The Consolidated PBY (Patrol Bomber the Y designating manufactured by Consolidated) was christened Catalina by the RAF, a name later adopted by the US, and Canso by the RCAF (Royal Canadian Air Force).
Developed from a line of flying boats manufactured by the Consolidated Aircraft Corporation over 4000 PBY Catalinas where produced and they served with distinction in nearly every theatre of the Second World War.
Up to the PBY-5 they were built solely as flying boats but in 1941 a retractable tricycle undercarriage was added converting the PBY-5A into an amphibian. The RAF continued to almost exclusively use the flying boat version but most of the production after 1943 was of the amphibian. In 1937, the Soviet Union showed interest in the PBY which resulted in an order for three aircraft and a license for production. They were designated as the GST (гидро самолет перевозчик) and were powered by Mikulin M-62 radial engine which was a derivative of the licensed built M-25 Wright Cyclone. The first GSTs appeared in 1939 but many were destroyed in the German onslaught of 1941.
With a range of around 2500 miles (4000 km) much of the Consolidated PBY Catalina’s crews time was spent on long, monotonous, maritime and anti-submarine patrols, far from land, over the oceans of the world. These patrols had a major influence on key events of the war, one PBY found the Japanese fleet of Admiral Yamamoto before the battle of Midway and an RAF Catalina located the German battleship Bismark. This sighting led to the battleships eventual sinking.
Action, when it came could be destructive and two Victoria crosses were won (one posthumously) by Catalina captains for pressing on with attacks against heavily armed U boats. By the end of the war forty U Boats had been sunk by Catalinas.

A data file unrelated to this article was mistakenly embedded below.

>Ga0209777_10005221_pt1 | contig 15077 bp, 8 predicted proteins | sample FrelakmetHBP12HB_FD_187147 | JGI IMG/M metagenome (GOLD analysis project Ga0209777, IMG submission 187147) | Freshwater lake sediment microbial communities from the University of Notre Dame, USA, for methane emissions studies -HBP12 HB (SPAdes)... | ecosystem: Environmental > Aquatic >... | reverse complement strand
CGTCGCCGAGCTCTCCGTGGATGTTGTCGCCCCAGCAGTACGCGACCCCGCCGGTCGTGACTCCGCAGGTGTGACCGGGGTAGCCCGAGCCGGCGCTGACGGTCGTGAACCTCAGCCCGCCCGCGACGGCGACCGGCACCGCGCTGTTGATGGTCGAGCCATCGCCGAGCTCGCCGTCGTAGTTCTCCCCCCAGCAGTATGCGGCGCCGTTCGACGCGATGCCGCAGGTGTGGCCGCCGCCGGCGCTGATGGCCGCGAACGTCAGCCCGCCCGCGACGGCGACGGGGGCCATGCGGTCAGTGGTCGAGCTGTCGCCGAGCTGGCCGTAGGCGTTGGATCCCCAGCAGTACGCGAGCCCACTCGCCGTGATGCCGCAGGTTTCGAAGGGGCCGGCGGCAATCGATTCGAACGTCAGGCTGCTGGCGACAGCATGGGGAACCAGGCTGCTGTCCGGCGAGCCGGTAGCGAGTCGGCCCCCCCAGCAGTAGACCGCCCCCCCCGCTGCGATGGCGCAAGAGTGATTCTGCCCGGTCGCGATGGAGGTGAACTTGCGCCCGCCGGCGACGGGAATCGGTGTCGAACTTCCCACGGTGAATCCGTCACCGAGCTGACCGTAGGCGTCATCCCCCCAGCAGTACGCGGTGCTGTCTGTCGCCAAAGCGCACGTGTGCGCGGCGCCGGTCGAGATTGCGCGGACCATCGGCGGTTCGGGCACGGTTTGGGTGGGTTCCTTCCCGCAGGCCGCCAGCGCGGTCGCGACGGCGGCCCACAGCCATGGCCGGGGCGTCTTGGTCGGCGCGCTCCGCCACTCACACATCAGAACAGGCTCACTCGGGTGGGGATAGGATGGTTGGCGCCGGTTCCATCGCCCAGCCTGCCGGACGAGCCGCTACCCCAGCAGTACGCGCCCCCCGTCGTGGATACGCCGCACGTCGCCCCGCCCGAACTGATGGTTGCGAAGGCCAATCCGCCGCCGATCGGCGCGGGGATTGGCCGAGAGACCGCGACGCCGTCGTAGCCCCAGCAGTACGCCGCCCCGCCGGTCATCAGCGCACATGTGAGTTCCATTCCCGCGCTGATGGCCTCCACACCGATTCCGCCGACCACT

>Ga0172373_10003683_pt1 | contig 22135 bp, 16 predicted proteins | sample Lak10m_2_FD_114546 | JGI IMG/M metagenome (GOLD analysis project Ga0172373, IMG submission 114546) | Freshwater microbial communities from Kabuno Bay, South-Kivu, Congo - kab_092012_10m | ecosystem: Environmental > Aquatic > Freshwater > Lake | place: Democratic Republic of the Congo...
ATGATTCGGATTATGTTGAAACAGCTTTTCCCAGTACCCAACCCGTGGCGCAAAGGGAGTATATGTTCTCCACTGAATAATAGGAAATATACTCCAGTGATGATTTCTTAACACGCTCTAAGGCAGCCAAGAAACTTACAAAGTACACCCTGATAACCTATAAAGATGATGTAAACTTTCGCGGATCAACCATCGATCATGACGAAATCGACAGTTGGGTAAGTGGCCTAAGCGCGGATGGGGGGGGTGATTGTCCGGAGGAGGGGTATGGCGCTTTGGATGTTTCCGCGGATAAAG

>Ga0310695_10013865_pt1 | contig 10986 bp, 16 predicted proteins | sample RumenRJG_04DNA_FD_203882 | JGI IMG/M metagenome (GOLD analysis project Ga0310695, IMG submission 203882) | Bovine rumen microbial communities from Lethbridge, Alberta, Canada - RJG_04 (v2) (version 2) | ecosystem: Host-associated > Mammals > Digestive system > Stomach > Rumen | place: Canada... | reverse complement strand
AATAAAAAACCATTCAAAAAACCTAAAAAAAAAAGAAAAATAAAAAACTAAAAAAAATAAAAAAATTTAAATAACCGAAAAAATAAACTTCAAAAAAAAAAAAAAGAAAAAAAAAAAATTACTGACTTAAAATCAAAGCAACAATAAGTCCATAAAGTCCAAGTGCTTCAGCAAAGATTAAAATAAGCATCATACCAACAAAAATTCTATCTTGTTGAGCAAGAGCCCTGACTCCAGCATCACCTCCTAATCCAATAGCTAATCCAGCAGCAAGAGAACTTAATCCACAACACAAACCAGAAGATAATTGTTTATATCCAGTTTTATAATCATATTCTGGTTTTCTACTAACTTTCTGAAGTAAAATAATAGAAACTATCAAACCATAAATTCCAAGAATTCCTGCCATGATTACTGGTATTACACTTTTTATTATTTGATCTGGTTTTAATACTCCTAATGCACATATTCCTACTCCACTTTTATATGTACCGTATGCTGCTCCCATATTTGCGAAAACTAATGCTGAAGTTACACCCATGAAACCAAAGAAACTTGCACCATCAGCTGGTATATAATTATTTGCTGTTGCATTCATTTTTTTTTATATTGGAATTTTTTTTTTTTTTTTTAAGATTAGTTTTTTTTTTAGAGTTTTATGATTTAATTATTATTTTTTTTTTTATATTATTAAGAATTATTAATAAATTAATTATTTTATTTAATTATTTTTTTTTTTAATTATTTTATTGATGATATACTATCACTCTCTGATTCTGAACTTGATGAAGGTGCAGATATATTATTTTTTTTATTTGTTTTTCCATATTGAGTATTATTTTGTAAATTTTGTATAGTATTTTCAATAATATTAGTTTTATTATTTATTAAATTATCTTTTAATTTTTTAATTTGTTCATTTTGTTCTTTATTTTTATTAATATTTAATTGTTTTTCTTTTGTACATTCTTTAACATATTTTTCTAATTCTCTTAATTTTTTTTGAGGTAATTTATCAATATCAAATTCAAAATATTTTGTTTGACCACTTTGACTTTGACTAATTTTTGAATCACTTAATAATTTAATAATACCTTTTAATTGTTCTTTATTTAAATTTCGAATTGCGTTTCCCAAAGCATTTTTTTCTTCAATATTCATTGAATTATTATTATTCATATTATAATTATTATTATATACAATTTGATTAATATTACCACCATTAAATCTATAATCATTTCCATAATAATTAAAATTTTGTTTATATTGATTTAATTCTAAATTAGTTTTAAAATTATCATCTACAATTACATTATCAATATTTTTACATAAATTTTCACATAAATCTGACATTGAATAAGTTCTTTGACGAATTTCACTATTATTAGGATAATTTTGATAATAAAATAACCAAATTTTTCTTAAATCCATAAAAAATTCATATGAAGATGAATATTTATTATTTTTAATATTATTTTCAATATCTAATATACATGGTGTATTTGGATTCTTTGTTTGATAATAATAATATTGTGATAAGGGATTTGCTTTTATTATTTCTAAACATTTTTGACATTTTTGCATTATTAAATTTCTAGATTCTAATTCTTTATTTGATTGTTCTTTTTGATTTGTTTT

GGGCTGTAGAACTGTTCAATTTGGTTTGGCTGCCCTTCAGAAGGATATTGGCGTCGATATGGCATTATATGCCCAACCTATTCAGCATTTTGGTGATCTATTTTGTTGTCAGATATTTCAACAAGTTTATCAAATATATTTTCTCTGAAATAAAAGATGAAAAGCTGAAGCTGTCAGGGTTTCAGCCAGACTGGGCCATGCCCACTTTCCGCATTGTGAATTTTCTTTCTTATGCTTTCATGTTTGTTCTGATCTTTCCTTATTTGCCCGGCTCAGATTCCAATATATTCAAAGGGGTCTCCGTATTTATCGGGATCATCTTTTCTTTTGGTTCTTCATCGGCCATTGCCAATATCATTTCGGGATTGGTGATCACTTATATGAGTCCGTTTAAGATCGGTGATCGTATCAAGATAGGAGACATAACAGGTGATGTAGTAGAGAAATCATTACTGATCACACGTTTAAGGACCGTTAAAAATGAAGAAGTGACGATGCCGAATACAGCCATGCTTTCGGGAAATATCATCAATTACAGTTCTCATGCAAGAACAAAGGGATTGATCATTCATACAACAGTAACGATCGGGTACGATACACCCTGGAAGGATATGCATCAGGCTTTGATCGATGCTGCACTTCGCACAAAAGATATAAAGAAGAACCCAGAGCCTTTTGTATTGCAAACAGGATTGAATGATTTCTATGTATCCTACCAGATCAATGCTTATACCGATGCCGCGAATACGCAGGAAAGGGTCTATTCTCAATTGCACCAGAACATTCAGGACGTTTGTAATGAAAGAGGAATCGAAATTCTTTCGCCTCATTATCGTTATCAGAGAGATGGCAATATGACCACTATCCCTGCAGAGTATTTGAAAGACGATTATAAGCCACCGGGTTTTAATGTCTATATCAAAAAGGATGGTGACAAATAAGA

In 1944 the Soviets also acquired, under Lend-Lease, 137 PNB-1 Nomads, an updated model of the sea plane version of the PBY, which had a longer range and heavier armament than the previous models. Now able to stay aloft for over thirty hours Catalinas completed some of the longest journeys in terms of time airborne in aviation history. Qantas Catalinas making weekly flights between Perth and Ceylon a distance of 3592 miles (6652 km) which took the relatively slow flying boats 28 to 32 hours.
Countless airmen and sailors were rescued by the flying boat and the Catalina continued its search and rescue operations after the war. Although the RAF disposed of all its Catalinas at the end of the war and the US had retired its PBYs by the mid fifties the aircraft continued in service with smaller air forces and many were converted for civilian uses as diverse as ocean fishing platforms, private flying yachts and firebombers.
Catalina History David Legg May 2006, 2011
Soviet Catalinas of World War Two Patrick Kinville